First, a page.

• You have a meeting with your supervisor in which we discuss relevant literature and develop a very coarse sketch of your talk (deadline: four weeks before your talk).
  • You write a proposal in which you explain what you are going to present in your talk, together with an abstract of your talk. You submit your abstract and your proposal via email to your supervisor (deadline: three weeks before your talk).
  • Your proposal is reviewed by your supervisor and two other participants.
  • You write two reviews about other participants' proposals and send them via email to the supervisor (deadline: one week after you received the proposal).
  • You receive reviews for your proposal (deadline: two weeks before your talk).
  • You submit your slides via email to your supervisor (deadline: one week before your talk).
  • You have a meeting with your supervisor in which you get feedback for your slides.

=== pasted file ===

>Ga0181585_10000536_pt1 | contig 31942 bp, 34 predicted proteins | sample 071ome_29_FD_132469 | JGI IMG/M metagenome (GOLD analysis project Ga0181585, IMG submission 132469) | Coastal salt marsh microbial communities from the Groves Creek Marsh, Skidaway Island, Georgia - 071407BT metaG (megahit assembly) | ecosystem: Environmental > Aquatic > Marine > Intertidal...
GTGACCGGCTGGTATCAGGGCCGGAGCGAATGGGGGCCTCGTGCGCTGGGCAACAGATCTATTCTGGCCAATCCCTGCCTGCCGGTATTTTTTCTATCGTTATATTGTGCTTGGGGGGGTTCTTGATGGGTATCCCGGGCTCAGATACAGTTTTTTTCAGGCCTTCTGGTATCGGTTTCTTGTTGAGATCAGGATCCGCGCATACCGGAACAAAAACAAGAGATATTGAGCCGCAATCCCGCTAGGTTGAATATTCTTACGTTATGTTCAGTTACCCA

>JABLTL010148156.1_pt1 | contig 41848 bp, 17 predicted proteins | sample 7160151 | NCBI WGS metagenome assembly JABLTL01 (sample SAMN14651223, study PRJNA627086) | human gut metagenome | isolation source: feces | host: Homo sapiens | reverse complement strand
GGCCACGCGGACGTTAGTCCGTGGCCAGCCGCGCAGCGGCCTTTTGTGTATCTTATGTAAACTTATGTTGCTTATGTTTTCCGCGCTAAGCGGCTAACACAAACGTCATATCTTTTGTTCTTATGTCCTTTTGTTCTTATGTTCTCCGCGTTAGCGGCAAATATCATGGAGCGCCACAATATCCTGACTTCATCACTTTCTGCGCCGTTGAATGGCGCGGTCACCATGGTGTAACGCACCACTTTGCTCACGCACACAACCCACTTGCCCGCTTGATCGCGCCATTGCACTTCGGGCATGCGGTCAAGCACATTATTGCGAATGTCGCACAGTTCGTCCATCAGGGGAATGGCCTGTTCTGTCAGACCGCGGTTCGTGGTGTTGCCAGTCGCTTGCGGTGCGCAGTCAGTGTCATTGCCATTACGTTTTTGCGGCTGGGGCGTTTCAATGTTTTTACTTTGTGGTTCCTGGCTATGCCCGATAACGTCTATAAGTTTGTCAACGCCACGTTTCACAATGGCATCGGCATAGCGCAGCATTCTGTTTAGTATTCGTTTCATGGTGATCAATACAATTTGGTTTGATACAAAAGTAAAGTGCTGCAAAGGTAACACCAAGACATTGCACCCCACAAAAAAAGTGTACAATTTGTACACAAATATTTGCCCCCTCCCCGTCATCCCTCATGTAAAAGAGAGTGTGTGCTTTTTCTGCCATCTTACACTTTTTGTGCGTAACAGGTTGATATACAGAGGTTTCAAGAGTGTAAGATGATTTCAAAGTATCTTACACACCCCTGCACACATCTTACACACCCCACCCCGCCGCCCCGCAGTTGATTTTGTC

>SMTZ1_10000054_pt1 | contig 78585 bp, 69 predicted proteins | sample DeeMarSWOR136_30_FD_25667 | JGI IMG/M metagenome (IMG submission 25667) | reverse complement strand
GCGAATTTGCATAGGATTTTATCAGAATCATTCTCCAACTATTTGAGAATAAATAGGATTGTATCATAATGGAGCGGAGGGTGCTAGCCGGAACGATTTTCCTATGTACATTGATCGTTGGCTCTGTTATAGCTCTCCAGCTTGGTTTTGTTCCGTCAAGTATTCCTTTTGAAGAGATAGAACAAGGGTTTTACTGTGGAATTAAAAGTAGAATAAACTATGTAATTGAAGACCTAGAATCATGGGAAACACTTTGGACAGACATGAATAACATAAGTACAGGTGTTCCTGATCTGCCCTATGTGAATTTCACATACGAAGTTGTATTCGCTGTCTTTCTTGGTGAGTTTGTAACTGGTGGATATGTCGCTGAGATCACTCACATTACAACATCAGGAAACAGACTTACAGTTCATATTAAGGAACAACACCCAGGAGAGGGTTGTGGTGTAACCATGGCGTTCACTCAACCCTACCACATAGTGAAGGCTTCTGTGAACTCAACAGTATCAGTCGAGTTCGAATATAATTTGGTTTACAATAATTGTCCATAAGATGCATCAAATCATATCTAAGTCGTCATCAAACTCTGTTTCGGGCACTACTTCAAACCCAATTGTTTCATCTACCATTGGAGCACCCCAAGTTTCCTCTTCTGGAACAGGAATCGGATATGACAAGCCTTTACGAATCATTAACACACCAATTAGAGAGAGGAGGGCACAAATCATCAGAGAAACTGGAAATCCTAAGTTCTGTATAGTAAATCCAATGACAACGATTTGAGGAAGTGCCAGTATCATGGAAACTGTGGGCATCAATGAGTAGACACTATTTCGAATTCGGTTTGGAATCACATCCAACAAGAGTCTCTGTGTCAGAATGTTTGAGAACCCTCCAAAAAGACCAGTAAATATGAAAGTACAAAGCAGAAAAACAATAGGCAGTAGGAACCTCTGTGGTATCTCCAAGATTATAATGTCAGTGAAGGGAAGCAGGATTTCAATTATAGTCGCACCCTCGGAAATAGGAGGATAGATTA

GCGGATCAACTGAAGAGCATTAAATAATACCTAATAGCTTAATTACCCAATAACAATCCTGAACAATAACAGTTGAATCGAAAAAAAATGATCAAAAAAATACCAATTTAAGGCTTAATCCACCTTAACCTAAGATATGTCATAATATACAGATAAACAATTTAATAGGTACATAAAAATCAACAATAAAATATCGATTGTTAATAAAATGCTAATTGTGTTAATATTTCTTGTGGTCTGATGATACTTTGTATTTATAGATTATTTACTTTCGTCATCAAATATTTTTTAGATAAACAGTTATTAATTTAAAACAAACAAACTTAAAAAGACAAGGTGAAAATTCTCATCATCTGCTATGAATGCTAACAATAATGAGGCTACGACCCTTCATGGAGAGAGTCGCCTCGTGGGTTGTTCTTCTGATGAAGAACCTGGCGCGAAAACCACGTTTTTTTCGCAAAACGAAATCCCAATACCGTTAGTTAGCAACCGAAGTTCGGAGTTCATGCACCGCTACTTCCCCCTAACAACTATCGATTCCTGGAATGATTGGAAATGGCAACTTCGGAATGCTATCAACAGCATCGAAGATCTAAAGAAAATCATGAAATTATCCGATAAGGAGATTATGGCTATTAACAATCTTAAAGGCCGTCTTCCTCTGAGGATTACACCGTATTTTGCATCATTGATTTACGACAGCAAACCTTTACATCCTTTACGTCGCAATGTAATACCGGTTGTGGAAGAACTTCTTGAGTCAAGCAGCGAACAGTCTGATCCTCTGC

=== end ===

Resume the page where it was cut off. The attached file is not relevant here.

• You give a talk of 30 minutes (Seminar) / 25 minutes (Proseminar).
  • You attend the talks of all other participants.

Proposals of the talk

The proposal should consist of around five pages in which you explain what you are going to present in your talk. The proposal may contain:

  • short overview for the reviewers (the reviewers will probably not know your topic)
  • structure of your talk
  • aspects of the topic that you present (why?) and ignore (why?)
  • examples occurring in the talk (why these examples? Is there a running example that can be used for demonstration?)
  • which definitions are presented formally? (why?), which definitions are just mentioned informally? (why?)
  • which notation is used? (why?)
  • which theorems are presented, which of them will be proven (why?), which proofs will be omitted (why?), will you use motivating examples in the proof?

Abstract of the talk

  • The abstract consists of one paragraph that summarizes what you present in the talk.